BUSINESS TECHNOLOGY MEDIA COMPANY
Companies
Sectors
Security

Yahoo breach: experts discuss culprits, ramifications

Read time 5min 50sec
Uri Rivner of BioCatch offers an explanation as to why the 2014 hack was only discovered now.
Uri Rivner of BioCatch offers an explanation as to why the 2014 hack was only discovered now.

Yahoo admitted on Thursday that a data breach from late 2014 has seen sensitive information of about 500 million users being stolen.

A previously unknown indicator of compromise may have been discovered through investigating some current state-sponsored campaigns, cyber security experts believe.

The hack, described as the largest cyber security breach ever, includes names, e-mail addresses, telephone numbers, dates of birth and hashed passwords, and also "encrypted or unencrypted security questions and answers", said Yahoo in a statement.

It also said it believed that no payment card or bank account data was taken.

How it happened

Uri Rivner, head of cyber strategy at BioCatch, says, as this was believed to be a state-sponsored attack, the likely vector is spear phishing of Yahoo operations people - followed by taking control over their computer by using remote access, then performing privilege escalation, lateral movement within the network, data exfiltration and then removal of penetration evidence.

"Pretty standard stuff for nation states," says Rivner.

In terms of who the prime suspects are, Rivner says his guess would be either the Chinese military, who hacked Google in 2010 for purposes of industrial espionage and tracking political activists' Gmail accounts; or possibly hackers affiliated with Russian intelligence agencies that may be interested in tracking American e-mails.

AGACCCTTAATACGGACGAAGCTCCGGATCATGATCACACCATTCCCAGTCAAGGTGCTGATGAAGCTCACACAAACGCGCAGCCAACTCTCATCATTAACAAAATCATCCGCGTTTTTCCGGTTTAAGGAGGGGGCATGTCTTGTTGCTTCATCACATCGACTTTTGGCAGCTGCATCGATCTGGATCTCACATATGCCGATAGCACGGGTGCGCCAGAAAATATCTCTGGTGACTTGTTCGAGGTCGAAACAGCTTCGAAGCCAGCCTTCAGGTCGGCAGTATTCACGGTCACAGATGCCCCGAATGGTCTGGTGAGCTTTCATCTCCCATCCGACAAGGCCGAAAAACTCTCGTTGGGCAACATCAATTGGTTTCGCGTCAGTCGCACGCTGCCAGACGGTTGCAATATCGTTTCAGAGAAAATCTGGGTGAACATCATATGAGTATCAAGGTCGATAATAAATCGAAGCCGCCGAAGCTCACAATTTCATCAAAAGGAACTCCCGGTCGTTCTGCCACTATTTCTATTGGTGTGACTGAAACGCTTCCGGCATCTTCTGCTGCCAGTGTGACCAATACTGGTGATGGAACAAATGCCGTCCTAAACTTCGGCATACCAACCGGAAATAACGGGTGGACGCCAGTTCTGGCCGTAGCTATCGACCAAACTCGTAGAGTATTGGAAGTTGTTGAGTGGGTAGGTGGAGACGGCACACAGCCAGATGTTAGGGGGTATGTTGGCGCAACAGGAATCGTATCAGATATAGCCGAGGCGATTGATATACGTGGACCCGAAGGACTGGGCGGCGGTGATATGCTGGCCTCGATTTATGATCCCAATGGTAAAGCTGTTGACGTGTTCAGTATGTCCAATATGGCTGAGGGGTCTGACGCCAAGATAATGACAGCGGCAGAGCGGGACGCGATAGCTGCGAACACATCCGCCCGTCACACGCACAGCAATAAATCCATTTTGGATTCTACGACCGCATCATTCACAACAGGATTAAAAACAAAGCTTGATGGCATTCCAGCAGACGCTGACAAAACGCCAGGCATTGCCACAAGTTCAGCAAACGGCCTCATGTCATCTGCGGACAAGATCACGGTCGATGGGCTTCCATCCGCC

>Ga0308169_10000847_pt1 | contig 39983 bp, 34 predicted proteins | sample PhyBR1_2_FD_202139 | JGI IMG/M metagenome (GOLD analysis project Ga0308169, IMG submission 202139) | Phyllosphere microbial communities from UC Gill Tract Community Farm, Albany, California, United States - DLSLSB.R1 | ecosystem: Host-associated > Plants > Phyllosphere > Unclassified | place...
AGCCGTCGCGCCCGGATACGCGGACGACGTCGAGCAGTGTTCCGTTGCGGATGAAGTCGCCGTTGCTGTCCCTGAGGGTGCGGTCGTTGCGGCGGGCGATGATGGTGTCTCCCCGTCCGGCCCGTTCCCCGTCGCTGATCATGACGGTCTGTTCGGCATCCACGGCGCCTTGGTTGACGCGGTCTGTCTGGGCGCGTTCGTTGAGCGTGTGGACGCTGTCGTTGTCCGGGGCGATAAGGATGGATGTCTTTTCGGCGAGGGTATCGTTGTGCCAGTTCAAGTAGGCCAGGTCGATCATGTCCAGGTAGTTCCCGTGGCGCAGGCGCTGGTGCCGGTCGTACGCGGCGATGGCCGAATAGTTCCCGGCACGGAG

"This might be the same group that hacked into the Democratic Party Web site. Russian hackers are also closely related with the cyber crime underground and may have decided to hack Yahoo so they can sell the accounts - it's extremely useful data, as many people use their Yahoo password for online banking or mobile payments too."

Why now?

Rivner says an interesting question is why the 2014 hack was only discovered now.

"This suggests that a previously unknown indicator of compromise was discovered through investigating some current state-sponsored campaigns - for example, the previously mentioned wave of attacks against the Democratic Party Web sites, attributed to Russian hackers."

He says if a new indicator of compromise is known, it can now be matched against historic logs and a prior breach can be discovered. "Yahoo may have learned about such indicators from their threat intelligence company, or via the cyber intelligence network that the NSA has established with the defence sector. The network was extended to leading US enterprises following the Chinese APT campaigns in 2009-2011, and in particular, the March 2011 attack on RSA, which convinced the US intelligence community of the need to declassify state-sponsored indicators and share them with the private sector."

Ramifications

According to Rivner, banks, payment companies and e-commerce sites should worry about account enumeration attacks where the Yahoo passwords will be played by robotic scripts to try to penetrate online and mobile accounts. "In fact, banks have recently reported a surge in such attacks."

Another impact, he says, will be on the biometrics market.